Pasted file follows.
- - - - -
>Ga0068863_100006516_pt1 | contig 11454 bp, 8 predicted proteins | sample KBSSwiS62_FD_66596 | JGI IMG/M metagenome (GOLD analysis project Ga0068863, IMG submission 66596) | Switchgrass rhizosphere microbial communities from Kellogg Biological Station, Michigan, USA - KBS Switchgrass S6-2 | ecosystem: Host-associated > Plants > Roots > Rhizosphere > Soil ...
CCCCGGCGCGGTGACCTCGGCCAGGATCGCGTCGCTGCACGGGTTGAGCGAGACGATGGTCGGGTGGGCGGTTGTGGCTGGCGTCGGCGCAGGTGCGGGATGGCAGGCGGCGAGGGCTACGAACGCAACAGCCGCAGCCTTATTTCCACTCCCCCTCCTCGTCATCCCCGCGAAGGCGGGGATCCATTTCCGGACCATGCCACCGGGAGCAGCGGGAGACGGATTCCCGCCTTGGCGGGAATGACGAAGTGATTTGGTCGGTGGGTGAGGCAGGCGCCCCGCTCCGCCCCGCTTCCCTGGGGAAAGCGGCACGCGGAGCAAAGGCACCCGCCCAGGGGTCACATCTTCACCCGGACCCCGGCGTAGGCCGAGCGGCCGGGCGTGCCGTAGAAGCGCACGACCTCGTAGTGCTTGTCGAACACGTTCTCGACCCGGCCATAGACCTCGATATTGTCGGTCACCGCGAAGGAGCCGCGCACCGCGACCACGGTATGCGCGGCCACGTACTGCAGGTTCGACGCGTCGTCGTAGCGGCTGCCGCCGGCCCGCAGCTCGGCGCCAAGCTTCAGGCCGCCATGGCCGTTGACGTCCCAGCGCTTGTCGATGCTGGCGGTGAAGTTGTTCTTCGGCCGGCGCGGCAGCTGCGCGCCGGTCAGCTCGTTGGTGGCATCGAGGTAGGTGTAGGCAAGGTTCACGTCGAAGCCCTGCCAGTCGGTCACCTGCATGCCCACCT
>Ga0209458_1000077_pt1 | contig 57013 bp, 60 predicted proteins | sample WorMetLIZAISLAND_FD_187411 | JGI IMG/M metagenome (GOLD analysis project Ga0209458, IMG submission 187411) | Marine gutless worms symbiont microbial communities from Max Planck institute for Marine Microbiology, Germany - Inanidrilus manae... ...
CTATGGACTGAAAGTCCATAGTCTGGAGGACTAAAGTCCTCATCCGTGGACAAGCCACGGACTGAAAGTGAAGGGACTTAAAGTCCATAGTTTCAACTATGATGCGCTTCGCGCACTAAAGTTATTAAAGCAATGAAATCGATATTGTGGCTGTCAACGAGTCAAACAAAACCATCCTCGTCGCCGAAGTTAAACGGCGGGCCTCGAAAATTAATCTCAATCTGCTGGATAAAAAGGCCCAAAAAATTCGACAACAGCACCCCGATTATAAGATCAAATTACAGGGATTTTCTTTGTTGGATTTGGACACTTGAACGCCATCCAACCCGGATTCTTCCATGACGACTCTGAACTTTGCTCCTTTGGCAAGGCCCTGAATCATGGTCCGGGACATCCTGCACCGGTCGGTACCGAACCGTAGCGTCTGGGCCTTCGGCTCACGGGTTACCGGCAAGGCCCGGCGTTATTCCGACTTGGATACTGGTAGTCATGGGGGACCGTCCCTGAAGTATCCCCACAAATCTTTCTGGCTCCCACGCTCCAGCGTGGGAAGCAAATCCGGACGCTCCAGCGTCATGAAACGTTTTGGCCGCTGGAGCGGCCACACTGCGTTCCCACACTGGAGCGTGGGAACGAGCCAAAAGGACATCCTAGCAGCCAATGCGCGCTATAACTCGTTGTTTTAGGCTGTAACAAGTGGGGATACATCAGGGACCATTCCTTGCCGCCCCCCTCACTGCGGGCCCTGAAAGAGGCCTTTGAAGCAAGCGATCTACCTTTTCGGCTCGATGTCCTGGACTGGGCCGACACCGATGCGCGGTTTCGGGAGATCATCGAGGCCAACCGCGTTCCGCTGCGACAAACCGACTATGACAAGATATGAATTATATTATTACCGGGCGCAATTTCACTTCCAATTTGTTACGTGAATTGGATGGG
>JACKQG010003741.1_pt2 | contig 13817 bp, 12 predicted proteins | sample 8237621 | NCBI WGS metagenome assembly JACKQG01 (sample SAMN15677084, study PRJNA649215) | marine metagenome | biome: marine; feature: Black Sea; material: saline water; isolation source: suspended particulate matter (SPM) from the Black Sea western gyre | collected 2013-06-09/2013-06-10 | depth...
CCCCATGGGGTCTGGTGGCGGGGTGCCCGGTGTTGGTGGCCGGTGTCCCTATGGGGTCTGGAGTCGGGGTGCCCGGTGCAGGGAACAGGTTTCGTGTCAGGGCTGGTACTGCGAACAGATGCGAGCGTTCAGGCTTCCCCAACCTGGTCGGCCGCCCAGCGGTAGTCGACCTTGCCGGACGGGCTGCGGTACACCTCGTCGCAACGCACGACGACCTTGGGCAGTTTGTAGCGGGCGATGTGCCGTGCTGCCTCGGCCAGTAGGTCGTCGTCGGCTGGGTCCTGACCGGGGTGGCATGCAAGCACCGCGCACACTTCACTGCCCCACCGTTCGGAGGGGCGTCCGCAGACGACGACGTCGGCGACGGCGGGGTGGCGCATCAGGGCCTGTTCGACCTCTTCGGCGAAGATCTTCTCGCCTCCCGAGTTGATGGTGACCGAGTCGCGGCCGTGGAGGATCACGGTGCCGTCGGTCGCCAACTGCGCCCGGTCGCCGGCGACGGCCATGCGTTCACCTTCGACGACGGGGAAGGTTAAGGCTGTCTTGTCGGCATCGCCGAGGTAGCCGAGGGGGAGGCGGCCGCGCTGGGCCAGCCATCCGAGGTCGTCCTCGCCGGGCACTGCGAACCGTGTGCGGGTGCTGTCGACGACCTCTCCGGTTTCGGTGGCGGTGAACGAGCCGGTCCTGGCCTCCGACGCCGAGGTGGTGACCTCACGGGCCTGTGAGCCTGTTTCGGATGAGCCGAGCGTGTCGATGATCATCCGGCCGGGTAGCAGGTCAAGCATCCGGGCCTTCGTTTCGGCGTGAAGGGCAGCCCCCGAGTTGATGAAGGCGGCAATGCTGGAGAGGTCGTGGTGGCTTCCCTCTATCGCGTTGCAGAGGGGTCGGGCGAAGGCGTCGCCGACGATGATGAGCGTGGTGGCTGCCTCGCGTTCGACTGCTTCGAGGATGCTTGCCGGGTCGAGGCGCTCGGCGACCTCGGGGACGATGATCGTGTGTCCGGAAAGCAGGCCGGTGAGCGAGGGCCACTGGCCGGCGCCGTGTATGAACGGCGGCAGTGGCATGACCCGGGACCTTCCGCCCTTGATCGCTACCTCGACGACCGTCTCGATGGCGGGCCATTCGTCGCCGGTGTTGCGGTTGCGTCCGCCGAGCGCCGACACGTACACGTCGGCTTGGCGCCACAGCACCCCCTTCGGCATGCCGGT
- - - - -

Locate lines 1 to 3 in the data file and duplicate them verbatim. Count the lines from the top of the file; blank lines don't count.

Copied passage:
>Ga0068863_100006516_pt1 | contig 11454 bp, 8 predicted proteins | sample KBSSwiS62_FD_66596 | JGI IMG/M metagenome (GOLD analysis project Ga0068863, IMG submission 66596) | Switchgrass rhizosphere microbial communities from Kellogg Biological Station, Michigan, USA - KBS Switchgrass S6-2 | ecosystem: Host-associated > Plants > Roots > Rhizosphere > Soil ...
CCCCGGCGCGGTGACCTCGGCCAGGATCGCGTCGCTGCACGGGTTGAGCGAGACGATGGTCGGGTGGGCGGTTGTGGCTGGCGTCGGCGCAGGTGCGGGATGGCAGGCGGCGAGGGCTACGAACGCAACAGCCGCAGCCTTATTTCCACTCCCCCTCCTCGTCATCCCCGCGAAGGCGGGGATCCATTTCCGGACCATGCCACCGGGAGCAGCGGGAGACGGATTCCCGCCTTGGCGGGAATGACGAAGTGATTTGGTCGGTGGGTGAGGCAGGCGCCCCGCTCCGCCCCGCTTCCCTGGGGAAAGCGGCACGCGGAGCAAAGGCACCCGCCCAGGGGTCACATCTTCACCCGGACCCCGGCGTAGGCCGAGCGGCCGGGCGTGCCGTAGAAGCGCACGACCTCGTAGTGCTTGTCGAACACGTTCTCGACCCGGCCATAGACCTCGATATTGTCGGTCACCGCGAAGGAGCCGCGCACCGCGACCACGGTATGCGCGGCCACGTACTGCAGGTTCGACGCGTCGTCGTAGCGGCTGCCGCCGGCCCGCAGCTCGGCGCCAAGCTTCAGGCCGCCATGGCCGTTGACGTCCCAGCGCTTGTCGATGCTGGCGGTGAAGTTGTTCTTCGGCCGGCGCGGCAGCTGCGCGCCGGTCAGCTCGTTGGTGGCATCGAGGTAGGTGTAGGCAAGGTTCACGTCGAAGCCCTGCCAGTCGGTCACCTGCATGCCCACCT
>Ga0209458_1000077_pt1 | contig 57013 bp, 60 predicted proteins | sample WorMetLIZAISLAND_FD_187411 | JGI IMG/M metagenome (GOLD analysis project Ga0209458, IMG submission 187411) | Marine gutless worms symbiont microbial communities from Max Planck institute for Marine Microbiology, Germany - Inanidrilus manae... ...